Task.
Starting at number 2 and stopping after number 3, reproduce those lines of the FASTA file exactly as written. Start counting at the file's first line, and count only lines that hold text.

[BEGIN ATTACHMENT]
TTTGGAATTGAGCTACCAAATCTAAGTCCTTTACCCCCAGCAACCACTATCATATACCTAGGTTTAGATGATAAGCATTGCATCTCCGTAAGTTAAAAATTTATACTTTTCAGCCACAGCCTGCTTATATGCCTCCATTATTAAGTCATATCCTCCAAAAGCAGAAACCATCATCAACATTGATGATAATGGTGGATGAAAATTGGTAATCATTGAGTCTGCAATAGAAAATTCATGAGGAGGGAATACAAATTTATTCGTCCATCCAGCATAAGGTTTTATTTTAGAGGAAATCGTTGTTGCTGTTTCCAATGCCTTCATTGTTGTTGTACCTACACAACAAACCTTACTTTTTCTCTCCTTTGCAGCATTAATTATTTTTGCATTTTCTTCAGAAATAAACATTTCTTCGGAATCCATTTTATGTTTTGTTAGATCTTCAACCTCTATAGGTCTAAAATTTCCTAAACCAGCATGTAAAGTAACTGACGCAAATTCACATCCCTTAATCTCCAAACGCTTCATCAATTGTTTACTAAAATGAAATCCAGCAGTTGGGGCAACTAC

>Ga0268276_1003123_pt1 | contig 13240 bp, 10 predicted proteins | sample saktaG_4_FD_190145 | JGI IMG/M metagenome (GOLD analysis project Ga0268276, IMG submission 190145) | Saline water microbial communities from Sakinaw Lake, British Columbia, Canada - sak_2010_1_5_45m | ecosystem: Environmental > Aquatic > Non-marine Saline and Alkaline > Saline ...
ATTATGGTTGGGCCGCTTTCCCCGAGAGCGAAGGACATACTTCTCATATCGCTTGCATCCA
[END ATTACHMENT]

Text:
>Ga0268276_1003123_pt1 | contig 13240 bp, 10 predicted proteins | sample saktaG_4_FD_190145 | JGI IMG/M metagenome (GOLD analysis project Ga0268276, IMG submission 190145) | Saline water microbial communities from Sakinaw Lake, British Columbia, Canada - sak_2010_1_5_45m | ecosystem: Environmental > Aquatic > Non-marine Saline and Alkaline > Saline ...
ATTATGGTTGGGCCGCTTTCCCCGAGAGCGAAGGACATACTTCTCATATCGCTTGCATCCA